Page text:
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Earth Month is one of my favorite times of the year because it brings together the university community to celebrate sustainability. AU’s commitment to “an active pursuit of sustainability” is set forth in the university’s strategic plan, the Office of Sustainability’s mission statement, and AU’s forthcoming Sustainability Plan. During Earth Month, we transform this lofty phrase drawn from planning documents into an verb, as people and groups from across campus engage in this very pursuit.
This year’s Earth Month schedule includes: high profile experts addressing the great issues facing our campus and our planet; an invasive species removal - our largest ever sustainability community service event; career opportunities in sustainability, activities for alumni to connect with AU’s sustainability programs; sustainable craft projects; community garden work days; Wall-E and other film screenings, and much more. For our keynote address, renowned green architect visionary William McDonough, who designed the School of International Service Building, will launch his new book (see below for details). Finally, we will celebrate our twentieth Campus Beautification Day as a cornerstone of Earth Month. Find a full schedule of events on our Earth Month website, at american.edu/earthmonth, and tweet throughout the month with #AUEarthMonth. Join fellow students, faculty, staff, alumni, and friends in the “active” part of our “pursuit of sustainability.”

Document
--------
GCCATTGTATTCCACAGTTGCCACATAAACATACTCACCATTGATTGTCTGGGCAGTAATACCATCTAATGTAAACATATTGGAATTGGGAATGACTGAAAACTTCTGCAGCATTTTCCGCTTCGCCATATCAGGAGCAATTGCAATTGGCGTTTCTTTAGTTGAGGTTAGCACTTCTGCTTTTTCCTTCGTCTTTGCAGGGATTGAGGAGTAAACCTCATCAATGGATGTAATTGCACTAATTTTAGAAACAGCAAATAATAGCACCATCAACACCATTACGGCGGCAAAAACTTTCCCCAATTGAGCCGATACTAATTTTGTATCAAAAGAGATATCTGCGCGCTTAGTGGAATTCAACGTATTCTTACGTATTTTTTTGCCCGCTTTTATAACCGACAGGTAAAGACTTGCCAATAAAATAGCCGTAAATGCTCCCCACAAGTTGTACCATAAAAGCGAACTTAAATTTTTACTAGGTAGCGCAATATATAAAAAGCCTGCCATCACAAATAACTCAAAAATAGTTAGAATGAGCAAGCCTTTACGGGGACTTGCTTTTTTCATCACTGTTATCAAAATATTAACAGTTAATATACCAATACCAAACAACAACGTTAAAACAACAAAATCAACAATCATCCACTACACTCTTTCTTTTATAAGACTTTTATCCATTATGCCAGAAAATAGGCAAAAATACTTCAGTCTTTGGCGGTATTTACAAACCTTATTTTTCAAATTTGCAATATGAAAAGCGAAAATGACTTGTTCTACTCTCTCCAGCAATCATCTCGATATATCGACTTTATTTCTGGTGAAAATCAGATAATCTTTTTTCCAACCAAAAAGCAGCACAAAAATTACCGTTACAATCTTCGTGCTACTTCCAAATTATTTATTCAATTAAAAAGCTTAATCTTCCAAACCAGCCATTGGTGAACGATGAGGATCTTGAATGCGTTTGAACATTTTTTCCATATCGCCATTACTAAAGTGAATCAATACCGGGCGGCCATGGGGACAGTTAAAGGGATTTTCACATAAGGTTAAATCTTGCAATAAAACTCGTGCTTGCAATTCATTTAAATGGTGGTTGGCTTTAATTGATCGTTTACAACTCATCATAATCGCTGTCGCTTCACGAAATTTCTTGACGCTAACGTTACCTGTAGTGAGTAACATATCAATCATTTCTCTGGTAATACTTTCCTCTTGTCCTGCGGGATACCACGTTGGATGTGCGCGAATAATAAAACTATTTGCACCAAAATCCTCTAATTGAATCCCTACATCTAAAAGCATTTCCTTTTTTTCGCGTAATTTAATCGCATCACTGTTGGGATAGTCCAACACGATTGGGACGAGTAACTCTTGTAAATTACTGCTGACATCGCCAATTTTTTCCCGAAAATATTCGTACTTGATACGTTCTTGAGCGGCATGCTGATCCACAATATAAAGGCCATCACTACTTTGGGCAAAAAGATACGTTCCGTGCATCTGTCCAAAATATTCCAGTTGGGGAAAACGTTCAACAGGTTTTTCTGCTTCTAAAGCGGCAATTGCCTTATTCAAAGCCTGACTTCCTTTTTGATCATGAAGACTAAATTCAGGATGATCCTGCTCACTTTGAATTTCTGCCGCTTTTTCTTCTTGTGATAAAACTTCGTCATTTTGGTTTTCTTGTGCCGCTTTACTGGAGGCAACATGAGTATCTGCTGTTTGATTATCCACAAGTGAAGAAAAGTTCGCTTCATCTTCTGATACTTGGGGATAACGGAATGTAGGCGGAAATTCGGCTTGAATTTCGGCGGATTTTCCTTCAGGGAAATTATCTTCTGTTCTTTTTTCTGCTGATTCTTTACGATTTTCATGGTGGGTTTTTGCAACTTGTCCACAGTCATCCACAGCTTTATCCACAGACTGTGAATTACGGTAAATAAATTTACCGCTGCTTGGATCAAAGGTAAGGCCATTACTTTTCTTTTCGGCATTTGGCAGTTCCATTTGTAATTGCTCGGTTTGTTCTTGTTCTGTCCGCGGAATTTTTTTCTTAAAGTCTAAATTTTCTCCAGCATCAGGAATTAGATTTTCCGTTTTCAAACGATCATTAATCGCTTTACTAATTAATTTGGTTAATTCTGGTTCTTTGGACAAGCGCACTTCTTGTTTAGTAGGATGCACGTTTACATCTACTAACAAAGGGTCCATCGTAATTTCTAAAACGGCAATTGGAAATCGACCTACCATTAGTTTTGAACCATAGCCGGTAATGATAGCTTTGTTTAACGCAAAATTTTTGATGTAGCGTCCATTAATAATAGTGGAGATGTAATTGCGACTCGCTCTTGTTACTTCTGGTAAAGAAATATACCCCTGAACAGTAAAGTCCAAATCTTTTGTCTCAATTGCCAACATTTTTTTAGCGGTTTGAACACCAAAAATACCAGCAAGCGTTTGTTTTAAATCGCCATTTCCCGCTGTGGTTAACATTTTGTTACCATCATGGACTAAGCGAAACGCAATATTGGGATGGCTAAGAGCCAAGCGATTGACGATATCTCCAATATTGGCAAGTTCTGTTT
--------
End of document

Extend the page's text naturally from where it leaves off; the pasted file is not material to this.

William McDonough Keynotes AU Earth Month, Launches New Book on Designing for Abundance
Image from Cradle to Cradle Products Innovation Institute
Earth Month 2013 will be highlighted by a visit from renowned sustainability visionary William McDonough. Speaking on Earth Day, Monday, April 22, in the SIS Founder’s Room, McDonough will speak about his expansive vision for a future of abundance, and share a special message with the American University community on how they can approach their studies and careers with such goals in mind.
Author of the consequential ecological manifesto Cradle to Cradle: Remaking the Way We Make Things, McDonough’s principles of sustainable design were formulated during his long career as a notable architect and designer. His architectural legacy exists on campus in the form of the School of International Service Building. McDonough’s latest book, The Upcycle, to be released on April 16, imagines a scenario in which humans transcend their role as stewards of the planet to become co-creators of the simplest invention ever: adundance. Everything from doorknobs to the Hoover Dam is reimagined in this vision.